Sushi (sushimustwrite) wrote,

Chris Baty's post-NaNo wrapup talk

Chris Baty sent out a post-NaNo email today. It's going on my wall, and I may take him seriously on sealing it and reading it on my first day at work. For posterity's sake and because the best part isn't NaNo-specific, here it is.

Dear Novelist,

Wow. We had a feeling this year's NaNo was going to be big. We just didn't realize it would be this big.

NaNoWriMo 2008 not only marked our largest turnout ever, we also had the highest percentage of winners we've seen since the year 2000, when I knew almost all 140 participants personally. Please drop by our blog and help us puzzle out the whys of this year's winning ways (or celebrate it with a Winner's shirt from our store!). Whatever magical forces were afoot this year, we collectively managed to write 1.6 billion words, demolishing last year's count by nearly 500,000,000 words.

With so much fiction produced, you might mistake National Novel Writing Month for a novel writing event. But we actually have a sneaky secondary mission that extends beyond books...and into your job.

(If you're still in school, please print this email out, seal it in an envelope, and read it on your first day at work.)

Okay. Jobs. Having a job is one of the greatest, trickiest things you can do as an adult. Employment brings perks like challenges and growth and (sometimes) money. But the longer you work at a job, the easier it is to confuse what you are doing with what you can do.

This is true whether you're a dental hygienist, a stay-at-home parent, or Sirkka-Liisa Anttila, the Forestry Minister of Finland. Because careers tend to be all about specialization. Human beings, on the other hand, contain multitudes. Each of us has a wealth of talents spread broadly over domains both marketable and deliciously impractical. The tricky part is that we tend to develop the former at the expense of the latter. Passions become hobbies. Hobbies become something we swear we'll get back to when we have more time. Or when the kids are grown. Or when the stock market recovers.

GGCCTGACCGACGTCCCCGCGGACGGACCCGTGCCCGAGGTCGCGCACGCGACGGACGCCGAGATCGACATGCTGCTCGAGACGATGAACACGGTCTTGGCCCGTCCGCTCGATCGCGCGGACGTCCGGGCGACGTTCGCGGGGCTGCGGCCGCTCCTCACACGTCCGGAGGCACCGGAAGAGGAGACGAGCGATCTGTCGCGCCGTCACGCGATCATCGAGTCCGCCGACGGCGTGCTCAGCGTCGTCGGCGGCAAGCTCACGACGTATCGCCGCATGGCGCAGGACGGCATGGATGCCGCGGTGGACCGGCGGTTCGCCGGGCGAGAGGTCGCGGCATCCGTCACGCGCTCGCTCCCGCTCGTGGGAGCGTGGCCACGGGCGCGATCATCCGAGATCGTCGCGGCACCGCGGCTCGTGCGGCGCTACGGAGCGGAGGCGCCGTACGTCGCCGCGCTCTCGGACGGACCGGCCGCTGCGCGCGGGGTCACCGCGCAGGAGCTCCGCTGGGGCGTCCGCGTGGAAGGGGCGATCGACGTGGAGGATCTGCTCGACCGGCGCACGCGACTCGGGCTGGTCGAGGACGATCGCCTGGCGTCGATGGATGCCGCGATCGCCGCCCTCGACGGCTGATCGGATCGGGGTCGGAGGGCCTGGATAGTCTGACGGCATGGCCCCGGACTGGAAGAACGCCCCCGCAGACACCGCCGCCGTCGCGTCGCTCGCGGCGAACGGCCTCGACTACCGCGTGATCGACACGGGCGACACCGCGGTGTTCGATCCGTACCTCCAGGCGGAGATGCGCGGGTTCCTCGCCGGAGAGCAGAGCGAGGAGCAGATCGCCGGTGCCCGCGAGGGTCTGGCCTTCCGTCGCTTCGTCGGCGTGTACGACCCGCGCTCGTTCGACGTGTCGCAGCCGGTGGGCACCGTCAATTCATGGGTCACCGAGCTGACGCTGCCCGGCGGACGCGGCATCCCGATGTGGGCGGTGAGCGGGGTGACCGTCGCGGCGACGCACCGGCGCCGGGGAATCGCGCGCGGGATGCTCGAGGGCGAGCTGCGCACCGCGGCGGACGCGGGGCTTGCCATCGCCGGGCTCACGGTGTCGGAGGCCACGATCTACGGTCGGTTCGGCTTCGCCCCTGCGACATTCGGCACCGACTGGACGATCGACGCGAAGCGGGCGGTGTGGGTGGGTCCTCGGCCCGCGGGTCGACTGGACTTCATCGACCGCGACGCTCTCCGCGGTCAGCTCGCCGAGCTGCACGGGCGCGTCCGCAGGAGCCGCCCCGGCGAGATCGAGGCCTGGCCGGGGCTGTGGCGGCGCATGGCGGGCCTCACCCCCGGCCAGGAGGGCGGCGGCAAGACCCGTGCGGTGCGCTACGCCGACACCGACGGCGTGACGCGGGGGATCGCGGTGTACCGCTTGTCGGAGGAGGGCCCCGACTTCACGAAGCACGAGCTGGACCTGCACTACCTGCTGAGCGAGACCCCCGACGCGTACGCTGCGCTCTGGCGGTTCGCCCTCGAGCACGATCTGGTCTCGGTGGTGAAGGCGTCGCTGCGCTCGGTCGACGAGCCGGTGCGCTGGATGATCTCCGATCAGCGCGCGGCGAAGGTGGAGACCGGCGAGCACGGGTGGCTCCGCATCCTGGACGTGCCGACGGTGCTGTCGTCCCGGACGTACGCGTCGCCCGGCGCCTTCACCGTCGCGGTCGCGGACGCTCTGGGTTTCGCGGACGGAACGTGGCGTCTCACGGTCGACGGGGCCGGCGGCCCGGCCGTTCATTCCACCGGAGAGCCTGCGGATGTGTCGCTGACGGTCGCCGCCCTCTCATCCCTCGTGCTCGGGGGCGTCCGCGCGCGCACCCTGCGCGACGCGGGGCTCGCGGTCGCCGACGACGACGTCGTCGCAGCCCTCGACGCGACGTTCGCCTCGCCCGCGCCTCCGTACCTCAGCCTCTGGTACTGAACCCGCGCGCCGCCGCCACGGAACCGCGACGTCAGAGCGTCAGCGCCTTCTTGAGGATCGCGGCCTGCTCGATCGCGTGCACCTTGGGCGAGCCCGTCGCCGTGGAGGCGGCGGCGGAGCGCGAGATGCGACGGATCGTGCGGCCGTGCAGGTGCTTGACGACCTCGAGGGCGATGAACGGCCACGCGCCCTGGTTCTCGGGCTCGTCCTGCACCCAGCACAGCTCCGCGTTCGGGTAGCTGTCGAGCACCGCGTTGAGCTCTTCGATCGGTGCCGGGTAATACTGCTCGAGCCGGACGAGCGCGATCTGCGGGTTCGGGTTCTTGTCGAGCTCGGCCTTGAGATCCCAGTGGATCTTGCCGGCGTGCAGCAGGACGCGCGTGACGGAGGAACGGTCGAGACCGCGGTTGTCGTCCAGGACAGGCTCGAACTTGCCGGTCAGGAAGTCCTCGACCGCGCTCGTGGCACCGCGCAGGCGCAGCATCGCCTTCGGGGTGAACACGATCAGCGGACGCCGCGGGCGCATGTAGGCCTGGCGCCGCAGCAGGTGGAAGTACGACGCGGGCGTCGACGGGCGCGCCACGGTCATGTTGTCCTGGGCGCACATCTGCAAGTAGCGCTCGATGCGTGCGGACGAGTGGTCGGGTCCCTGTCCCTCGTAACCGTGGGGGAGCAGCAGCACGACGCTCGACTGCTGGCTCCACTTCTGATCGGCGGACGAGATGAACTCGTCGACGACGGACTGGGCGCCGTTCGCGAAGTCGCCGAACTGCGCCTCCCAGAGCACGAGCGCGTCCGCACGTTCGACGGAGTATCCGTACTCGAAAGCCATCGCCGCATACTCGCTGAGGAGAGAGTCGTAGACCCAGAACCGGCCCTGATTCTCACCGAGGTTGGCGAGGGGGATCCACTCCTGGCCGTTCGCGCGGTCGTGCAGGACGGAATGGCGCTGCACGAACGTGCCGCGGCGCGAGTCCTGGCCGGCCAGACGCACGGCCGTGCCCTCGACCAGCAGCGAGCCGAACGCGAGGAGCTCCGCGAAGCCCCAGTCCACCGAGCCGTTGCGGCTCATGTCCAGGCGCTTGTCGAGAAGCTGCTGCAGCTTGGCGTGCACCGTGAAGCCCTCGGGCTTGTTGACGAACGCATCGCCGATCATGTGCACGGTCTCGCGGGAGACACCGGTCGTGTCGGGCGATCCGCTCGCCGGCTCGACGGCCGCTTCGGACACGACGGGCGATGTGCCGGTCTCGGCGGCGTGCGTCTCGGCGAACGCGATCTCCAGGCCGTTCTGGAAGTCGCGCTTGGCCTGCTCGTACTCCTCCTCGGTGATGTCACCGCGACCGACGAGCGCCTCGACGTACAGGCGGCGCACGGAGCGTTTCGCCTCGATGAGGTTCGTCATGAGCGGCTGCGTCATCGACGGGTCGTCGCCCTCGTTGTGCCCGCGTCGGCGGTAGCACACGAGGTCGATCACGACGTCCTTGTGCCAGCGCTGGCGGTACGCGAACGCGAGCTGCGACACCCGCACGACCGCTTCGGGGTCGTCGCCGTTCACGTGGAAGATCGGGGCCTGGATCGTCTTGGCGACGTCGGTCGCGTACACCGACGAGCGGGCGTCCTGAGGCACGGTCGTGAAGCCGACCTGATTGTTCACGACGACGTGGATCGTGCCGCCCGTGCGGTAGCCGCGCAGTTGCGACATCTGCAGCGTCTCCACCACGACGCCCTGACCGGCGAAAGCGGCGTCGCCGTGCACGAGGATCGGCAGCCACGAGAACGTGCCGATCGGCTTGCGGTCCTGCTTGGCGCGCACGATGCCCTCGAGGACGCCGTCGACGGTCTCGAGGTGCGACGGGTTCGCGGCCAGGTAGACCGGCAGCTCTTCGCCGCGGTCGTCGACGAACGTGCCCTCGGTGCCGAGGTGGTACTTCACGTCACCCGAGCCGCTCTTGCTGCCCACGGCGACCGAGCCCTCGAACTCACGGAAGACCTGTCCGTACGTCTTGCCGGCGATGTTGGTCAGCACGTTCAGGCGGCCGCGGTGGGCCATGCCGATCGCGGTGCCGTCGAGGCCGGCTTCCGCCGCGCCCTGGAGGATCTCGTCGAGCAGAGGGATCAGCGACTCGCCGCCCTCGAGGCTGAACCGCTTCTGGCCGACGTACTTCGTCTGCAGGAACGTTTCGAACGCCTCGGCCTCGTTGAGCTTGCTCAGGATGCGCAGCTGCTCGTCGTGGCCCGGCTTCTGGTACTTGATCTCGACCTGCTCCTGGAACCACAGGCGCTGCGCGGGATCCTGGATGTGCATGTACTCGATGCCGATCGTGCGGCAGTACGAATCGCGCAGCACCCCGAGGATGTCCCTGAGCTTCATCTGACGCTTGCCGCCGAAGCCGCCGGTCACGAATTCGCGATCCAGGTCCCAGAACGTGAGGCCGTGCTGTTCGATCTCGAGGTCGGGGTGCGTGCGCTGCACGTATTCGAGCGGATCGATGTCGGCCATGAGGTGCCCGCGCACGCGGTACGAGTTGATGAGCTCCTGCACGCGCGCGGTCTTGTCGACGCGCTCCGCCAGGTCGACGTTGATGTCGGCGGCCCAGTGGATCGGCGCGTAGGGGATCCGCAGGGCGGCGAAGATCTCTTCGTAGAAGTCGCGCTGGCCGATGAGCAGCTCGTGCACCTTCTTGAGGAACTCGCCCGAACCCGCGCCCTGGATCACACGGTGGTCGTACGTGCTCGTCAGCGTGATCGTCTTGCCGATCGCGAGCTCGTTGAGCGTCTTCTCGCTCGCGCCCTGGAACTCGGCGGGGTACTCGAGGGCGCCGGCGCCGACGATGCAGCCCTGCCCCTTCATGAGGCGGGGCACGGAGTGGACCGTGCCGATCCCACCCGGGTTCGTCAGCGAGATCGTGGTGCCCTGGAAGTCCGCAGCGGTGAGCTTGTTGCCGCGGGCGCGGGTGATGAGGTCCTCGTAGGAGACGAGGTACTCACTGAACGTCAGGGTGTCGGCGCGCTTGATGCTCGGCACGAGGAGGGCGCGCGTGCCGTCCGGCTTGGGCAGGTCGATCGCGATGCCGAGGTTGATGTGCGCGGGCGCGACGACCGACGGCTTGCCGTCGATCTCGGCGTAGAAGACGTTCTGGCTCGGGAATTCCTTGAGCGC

Which means we leave unexplored many of those paths that ultimately make us feel most alive—the moments of creating, building, playing, and doing that lead to extraordinary and unexpected things.

Like writing a book.

Or, more loosely, postponing the must-dos of the real world to spend 30 days exploring an attractive, improbable dream.

Giving ourselves that time is so important. Because the world can wait. It's what the world does best, in fact. It was hanging out for 4.5 billion years before we arrived, and it'll be waiting around for another few billion after we're gone.

Our dreams, however, have much shorter shelf-lives.

If there's one thing I've learned from running NaNoWriMo, it's this: Whatever you think you are, you are more than that. You possess a fearsome array of skills and abilities, and the most satisfying of these may be completely unknown to you now. Your curiosity is a dependable guide; follow it. Put yourself in unfamiliar places. Kindle passions. Savor the raw joy of making things, and then remake the best of those things until they take someone's breath away. Wrestle bears.

Actually, skip the bear-wrestling.

But do keep trying big things, okay? Sometimes we can wait so long for a clear sign that it's time to begin, that the opportunity sails right past us.

Life is so short. Adventures beckon. Let's get packed and head out on a new one today.

I think it's time.

Tags: 101in1001 entries, inspiration, nanowrimo2008
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